December 22, 2014 – 230 million children under the age of five are not registered at birth with 59% living in Asia and 37% living in sub-Saharan Africa. As a result, most of these children are ignored by health and education authorities and eventually used for child labour or child brides - and other deplorable forms of exploitation.
Children that grow up without a birth certificate have great difficulty attending school, finding a job, buying a home, voting or obtaining a passport.
The issue of birth registration arose at the Maternal, Newborn and Child Health Summit hosted by Prime Minister Stephen Harper in Toronto last May. Keynote speakers included Anthony Lake, the Executive Director of UNICEF, Melinda Gates of the Bill and Melinda Gates Foundation, and Seth Berkley of the GAVI Alliance, the organization that administers vaccinations to low-income countries around the world.
Last May, Prime Minister Harper promised $3.5 billion over five years in new funding for the Maternal, Newborn and Child Health initiative, which will pay for several life-saving measures including vaccinations, midwife training, vitamin supplements and birth certificates. Millions of children's lives can be saved by improving the registration of births and deaths.
“Nearly half of all children under five lack a birth certificate,” said Anthony Lake.
With the assistance from UNICEF and Canada, Tanzania is trying to tackle the issue by setting up a system that allows community health workers to register births by sending texts on their cell phones.
“Obviously, it’s a terrible tragedy when a mother dies in childbirth or a young child passes away, but what’s even more shocking is when that child passes away and never had an official existence,” said Jakaya Kikwete, the President of Tanzania.
Registering deaths is also very important because it allows government officials and other prime health stakeholders to implement programs that will keep track of what is killing people in developing countries and therefore, the opportunity to establish proactive measures to address health, education, water sanitation and housing problems.
Reliable cause of death information is not available for about six billion people.
While registering the birth of a child does not automatically mean he or she is issued a birth certificate; it is the first step towards attaining an important document that confirms their age and nationality. Without proof of age, an undocumented child may be conscripted into the army before the legal age, or could be prosecuted for a crime as an adult, UNICEF warns in its report.
David Morley, President and CEO of UNICEF Canada, suggested that the first challenge is to get the word out to each child’s family regarding basic education on how to register a child, the process it entails and the benefits it offers.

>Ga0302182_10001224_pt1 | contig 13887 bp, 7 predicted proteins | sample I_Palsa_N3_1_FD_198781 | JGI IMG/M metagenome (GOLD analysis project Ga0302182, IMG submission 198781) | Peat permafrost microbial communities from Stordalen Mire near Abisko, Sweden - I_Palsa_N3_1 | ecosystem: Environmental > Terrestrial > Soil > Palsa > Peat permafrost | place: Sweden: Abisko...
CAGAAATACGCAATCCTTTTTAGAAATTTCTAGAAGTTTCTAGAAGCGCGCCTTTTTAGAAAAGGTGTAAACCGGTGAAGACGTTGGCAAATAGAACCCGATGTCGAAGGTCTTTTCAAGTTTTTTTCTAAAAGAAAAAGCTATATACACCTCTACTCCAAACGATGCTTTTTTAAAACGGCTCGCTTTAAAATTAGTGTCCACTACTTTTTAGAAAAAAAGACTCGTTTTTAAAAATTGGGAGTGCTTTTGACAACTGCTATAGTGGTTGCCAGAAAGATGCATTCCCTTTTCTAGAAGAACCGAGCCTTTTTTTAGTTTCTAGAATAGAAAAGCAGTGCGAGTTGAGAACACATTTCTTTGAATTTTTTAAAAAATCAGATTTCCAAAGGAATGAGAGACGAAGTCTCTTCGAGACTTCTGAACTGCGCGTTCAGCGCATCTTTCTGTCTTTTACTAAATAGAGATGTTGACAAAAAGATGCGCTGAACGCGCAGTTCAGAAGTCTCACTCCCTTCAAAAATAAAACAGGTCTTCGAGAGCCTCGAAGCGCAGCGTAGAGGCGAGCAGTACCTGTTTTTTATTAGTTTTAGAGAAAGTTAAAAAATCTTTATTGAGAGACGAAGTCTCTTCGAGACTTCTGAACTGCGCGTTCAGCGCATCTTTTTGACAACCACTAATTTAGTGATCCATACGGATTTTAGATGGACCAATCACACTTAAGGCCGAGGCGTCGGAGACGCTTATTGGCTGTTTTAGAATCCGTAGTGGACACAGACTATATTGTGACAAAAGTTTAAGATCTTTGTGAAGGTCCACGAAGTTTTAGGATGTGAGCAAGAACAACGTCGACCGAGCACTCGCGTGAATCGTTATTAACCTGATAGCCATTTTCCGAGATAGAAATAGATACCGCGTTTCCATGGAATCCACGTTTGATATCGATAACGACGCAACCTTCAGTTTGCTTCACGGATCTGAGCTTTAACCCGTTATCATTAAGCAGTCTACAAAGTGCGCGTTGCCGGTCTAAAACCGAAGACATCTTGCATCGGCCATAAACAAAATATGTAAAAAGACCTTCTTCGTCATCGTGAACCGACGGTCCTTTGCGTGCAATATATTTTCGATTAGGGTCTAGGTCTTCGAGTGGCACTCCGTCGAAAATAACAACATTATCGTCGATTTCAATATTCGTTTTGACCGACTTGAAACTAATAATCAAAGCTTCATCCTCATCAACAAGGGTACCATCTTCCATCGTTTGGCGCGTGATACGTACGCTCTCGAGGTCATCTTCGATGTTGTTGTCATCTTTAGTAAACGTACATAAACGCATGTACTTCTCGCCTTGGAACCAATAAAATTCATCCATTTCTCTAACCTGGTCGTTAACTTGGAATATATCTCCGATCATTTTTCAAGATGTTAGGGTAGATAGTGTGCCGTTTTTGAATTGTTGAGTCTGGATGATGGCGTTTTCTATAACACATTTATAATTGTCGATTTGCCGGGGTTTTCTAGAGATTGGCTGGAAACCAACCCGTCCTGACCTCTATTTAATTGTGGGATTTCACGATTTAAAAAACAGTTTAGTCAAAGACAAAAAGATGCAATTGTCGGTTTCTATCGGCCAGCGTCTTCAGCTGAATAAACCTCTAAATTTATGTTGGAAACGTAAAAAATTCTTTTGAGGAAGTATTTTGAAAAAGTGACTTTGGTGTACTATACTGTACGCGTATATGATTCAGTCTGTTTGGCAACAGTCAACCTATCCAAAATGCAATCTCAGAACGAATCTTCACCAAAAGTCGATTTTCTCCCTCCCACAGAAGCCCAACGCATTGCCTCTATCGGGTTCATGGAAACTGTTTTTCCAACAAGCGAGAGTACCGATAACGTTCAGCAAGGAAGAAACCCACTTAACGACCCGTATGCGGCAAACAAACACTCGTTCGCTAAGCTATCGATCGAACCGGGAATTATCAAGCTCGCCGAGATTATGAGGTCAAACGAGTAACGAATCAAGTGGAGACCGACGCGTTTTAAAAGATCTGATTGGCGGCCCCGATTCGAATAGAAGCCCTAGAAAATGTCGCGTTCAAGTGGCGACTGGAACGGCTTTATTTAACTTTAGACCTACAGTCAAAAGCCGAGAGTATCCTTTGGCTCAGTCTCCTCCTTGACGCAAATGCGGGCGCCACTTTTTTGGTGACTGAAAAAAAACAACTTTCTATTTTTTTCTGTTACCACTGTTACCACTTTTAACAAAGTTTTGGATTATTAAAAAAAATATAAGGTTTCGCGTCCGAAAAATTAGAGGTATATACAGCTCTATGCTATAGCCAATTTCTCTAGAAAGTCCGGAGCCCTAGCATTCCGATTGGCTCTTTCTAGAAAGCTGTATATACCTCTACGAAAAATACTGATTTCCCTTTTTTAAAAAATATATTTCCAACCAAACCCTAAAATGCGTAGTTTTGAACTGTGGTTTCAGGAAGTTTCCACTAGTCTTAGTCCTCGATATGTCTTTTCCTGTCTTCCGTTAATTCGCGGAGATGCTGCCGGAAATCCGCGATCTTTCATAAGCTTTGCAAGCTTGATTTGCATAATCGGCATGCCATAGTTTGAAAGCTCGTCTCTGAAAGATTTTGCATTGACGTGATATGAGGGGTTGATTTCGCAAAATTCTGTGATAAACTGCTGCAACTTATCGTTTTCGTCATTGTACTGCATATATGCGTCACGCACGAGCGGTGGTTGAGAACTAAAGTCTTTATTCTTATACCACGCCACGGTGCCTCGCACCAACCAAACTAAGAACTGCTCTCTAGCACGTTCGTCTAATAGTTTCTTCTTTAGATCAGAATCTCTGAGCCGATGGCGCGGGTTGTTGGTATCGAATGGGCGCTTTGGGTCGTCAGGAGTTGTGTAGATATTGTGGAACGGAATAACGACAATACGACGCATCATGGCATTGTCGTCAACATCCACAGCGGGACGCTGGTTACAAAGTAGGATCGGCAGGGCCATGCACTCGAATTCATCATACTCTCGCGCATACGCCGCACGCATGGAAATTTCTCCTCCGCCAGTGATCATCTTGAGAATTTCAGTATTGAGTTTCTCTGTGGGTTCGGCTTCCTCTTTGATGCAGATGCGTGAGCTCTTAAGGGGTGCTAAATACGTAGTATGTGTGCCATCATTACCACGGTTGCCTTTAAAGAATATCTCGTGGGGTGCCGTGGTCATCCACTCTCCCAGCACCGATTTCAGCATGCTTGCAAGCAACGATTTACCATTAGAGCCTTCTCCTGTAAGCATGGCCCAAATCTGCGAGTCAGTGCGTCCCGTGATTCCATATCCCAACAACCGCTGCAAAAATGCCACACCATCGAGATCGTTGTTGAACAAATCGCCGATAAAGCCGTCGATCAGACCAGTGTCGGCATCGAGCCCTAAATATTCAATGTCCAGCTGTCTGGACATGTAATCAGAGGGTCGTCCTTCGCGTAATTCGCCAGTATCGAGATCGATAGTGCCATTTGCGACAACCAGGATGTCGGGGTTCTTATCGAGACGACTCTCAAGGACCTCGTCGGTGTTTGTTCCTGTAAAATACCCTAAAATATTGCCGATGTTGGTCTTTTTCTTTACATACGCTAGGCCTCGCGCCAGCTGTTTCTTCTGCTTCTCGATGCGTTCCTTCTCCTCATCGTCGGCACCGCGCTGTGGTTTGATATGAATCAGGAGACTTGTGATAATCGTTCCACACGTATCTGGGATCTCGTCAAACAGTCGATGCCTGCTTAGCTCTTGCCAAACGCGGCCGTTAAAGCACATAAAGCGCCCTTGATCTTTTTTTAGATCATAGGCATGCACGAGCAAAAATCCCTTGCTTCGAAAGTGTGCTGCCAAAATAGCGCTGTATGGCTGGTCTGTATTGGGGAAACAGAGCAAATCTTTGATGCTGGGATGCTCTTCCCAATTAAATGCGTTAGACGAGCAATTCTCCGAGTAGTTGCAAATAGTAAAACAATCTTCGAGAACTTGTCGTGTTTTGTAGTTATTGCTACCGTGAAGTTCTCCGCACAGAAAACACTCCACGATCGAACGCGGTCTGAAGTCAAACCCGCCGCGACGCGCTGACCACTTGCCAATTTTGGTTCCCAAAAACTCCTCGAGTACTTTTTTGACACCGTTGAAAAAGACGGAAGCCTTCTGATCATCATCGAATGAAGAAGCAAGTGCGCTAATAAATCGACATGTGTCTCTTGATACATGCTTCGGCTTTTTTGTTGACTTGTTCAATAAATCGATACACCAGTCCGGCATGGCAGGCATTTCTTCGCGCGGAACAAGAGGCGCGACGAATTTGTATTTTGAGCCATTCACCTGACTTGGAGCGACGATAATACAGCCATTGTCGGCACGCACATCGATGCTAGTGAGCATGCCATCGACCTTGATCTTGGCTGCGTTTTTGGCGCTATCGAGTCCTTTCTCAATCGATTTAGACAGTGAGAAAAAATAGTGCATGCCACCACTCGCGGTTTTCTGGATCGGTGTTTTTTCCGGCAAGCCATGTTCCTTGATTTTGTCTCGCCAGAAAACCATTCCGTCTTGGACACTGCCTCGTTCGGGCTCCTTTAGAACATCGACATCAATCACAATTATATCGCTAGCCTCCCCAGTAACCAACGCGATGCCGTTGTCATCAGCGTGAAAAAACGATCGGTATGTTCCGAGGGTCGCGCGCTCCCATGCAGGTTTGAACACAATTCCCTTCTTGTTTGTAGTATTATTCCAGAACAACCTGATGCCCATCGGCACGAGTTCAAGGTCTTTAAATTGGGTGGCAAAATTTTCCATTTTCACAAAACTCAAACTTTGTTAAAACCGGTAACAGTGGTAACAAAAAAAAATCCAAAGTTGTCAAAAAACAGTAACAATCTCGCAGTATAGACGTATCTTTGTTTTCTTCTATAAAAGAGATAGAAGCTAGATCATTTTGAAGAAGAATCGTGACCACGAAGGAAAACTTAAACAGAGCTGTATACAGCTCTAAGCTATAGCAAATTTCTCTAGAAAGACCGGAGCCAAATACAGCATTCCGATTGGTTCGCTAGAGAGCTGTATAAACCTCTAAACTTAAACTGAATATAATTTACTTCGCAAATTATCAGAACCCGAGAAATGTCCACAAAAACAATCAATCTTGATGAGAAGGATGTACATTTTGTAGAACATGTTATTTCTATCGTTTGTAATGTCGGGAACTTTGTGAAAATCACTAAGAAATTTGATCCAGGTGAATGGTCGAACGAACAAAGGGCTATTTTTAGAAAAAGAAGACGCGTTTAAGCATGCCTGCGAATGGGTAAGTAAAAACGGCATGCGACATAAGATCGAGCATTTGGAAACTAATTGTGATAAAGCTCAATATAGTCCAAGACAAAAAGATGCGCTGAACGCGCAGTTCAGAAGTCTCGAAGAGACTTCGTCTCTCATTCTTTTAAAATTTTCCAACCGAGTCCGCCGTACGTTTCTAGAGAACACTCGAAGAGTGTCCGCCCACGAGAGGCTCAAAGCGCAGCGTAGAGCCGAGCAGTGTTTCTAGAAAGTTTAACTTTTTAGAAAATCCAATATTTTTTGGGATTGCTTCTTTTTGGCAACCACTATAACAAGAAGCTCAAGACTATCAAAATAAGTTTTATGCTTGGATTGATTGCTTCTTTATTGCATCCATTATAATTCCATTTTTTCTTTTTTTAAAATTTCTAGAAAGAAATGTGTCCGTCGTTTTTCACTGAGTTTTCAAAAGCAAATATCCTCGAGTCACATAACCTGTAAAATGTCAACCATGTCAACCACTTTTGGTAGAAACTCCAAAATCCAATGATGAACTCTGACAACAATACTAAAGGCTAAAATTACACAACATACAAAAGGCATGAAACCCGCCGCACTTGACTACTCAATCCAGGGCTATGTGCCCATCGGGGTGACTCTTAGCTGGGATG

Once citizens start demanding registration, governments with inadequate record-keeping mechanisms will require assistance in establishing registry offices to collect and maintain all of the data.
Finally, a system connecting the two must be put in place to remove barriers to registration and make it easier for parents in the most remote communities.
Last November, Canada provided $20 million towards an SMS-based system (electronic data) for a birth registration project in sub-Saharan Africa, which permits health workers to register a newborn with a simple text message from a cell phone.
“Birth registration is not only a fundamental right in itself,” says UNICEF, “but also a key to ensuring the fulfilment of other rights.”
According to the “Every Newborn” series in The Lancet medical journal, 2.9 million newborns die each year before they reach 4 weeks of age and 2.6 million newborns are stillborn.
During the G8 summit in 2010, Harper launched the Muskoka Initiative pledging $1.1 billion in new funds and $1.7 billion in existing funds to what has since emerged as his signature foreign aid initiative. The Gates Foundation was a major contributor, along with several countries, to the more than $7 billion that Harper raised at the G8 summit.
New York Opens its Heart
Thousands of undocumented children that have surged across the border from Guatemala, Honduras and El Salvador will be enrolled in school and receive medical attention. This is first time New York City has provided essential services for undocumented minors facing deportation hearings at immigration court.
According to data from the Office of Refugee Resettlement, about 1,350 undocumented children have been placed with families throughout New York City during the past seven months. Since last October, the U.S. Customs and Border Protection recorded taking into custody 47,017 unaccompanied children under the age of 18.